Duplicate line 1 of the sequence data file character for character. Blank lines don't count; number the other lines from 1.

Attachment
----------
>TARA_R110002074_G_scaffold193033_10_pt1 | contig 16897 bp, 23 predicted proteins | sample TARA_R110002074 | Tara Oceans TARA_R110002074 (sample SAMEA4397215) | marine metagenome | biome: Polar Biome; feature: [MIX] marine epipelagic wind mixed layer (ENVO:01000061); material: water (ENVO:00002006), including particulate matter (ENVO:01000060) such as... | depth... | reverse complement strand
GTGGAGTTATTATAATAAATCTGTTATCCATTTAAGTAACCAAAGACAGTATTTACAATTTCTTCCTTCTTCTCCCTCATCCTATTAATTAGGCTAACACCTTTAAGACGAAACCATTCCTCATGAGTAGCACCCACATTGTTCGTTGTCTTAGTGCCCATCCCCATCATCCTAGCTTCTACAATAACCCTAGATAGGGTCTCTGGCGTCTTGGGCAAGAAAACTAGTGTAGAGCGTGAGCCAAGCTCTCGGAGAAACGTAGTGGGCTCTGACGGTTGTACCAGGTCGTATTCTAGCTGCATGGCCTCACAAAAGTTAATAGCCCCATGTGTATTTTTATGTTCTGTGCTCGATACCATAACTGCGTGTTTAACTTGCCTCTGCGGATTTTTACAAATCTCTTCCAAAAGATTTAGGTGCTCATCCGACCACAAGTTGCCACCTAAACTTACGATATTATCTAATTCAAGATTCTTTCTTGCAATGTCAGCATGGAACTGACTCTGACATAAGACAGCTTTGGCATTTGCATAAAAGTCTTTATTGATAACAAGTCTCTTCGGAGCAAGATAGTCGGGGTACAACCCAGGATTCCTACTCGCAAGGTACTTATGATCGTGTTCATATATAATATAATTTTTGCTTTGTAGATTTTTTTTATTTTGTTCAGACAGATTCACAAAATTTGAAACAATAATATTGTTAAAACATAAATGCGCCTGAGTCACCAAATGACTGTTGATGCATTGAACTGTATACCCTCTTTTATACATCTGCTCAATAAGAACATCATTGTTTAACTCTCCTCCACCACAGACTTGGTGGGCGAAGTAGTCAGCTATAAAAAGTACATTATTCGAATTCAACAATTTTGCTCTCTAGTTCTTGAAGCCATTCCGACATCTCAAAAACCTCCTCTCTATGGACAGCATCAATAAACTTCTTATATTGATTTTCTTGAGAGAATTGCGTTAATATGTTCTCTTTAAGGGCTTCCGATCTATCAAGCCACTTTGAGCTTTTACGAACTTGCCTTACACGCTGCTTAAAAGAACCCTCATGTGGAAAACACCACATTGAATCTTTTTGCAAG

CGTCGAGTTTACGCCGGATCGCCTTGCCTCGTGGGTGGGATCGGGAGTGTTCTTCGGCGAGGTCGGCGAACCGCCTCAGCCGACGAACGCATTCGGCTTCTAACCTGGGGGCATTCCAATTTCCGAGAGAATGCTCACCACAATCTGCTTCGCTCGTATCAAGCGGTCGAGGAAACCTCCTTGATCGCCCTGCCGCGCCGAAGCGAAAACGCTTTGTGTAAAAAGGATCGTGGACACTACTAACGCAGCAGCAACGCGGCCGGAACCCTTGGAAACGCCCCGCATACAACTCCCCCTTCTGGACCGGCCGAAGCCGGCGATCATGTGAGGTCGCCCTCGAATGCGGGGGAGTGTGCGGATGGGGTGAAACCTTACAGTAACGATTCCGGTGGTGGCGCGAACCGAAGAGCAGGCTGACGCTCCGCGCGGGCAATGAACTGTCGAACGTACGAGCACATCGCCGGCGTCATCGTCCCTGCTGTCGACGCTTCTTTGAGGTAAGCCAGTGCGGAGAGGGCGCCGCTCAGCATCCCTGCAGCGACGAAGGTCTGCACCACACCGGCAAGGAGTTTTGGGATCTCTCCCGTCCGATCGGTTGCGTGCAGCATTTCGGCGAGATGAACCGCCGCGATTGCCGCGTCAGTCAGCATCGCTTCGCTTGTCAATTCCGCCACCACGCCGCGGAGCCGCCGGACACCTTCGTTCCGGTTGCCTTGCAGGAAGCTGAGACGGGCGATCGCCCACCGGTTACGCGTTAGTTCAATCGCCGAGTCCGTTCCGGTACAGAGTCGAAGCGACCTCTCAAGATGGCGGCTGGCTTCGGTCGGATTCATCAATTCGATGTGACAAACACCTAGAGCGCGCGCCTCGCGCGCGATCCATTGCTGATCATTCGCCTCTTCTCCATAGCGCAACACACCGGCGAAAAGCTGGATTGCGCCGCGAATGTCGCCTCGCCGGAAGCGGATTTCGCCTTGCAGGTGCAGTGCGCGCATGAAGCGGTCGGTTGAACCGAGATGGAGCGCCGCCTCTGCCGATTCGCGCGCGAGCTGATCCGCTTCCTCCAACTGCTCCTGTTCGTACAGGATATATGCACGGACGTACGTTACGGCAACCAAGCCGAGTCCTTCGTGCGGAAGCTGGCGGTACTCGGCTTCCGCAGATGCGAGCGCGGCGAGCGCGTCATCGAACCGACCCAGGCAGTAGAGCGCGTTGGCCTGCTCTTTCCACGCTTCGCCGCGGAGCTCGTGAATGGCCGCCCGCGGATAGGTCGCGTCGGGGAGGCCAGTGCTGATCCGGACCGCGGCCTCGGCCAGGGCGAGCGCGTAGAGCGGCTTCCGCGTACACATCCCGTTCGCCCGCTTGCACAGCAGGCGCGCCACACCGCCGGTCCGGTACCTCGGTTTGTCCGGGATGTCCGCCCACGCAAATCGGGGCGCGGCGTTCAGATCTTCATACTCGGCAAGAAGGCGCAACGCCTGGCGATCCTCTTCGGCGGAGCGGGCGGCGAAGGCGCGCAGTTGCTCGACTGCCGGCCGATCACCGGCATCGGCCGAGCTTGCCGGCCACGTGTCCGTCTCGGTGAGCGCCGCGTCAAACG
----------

>TARA_R110002074_G_scaffold193033_10_pt1 | contig 16897 bp, 23 predicted proteins | sample TARA_R110002074 | Tara Oceans TARA_R110002074 (sample SAMEA4397215) | marine metagenome | biome: Polar Biome; feature: [MIX] marine epipelagic wind mixed layer (ENVO:01000061); material: water (ENVO:00002006), including particulate matter (ENVO:01000060) such as... | depth... | reverse complement strand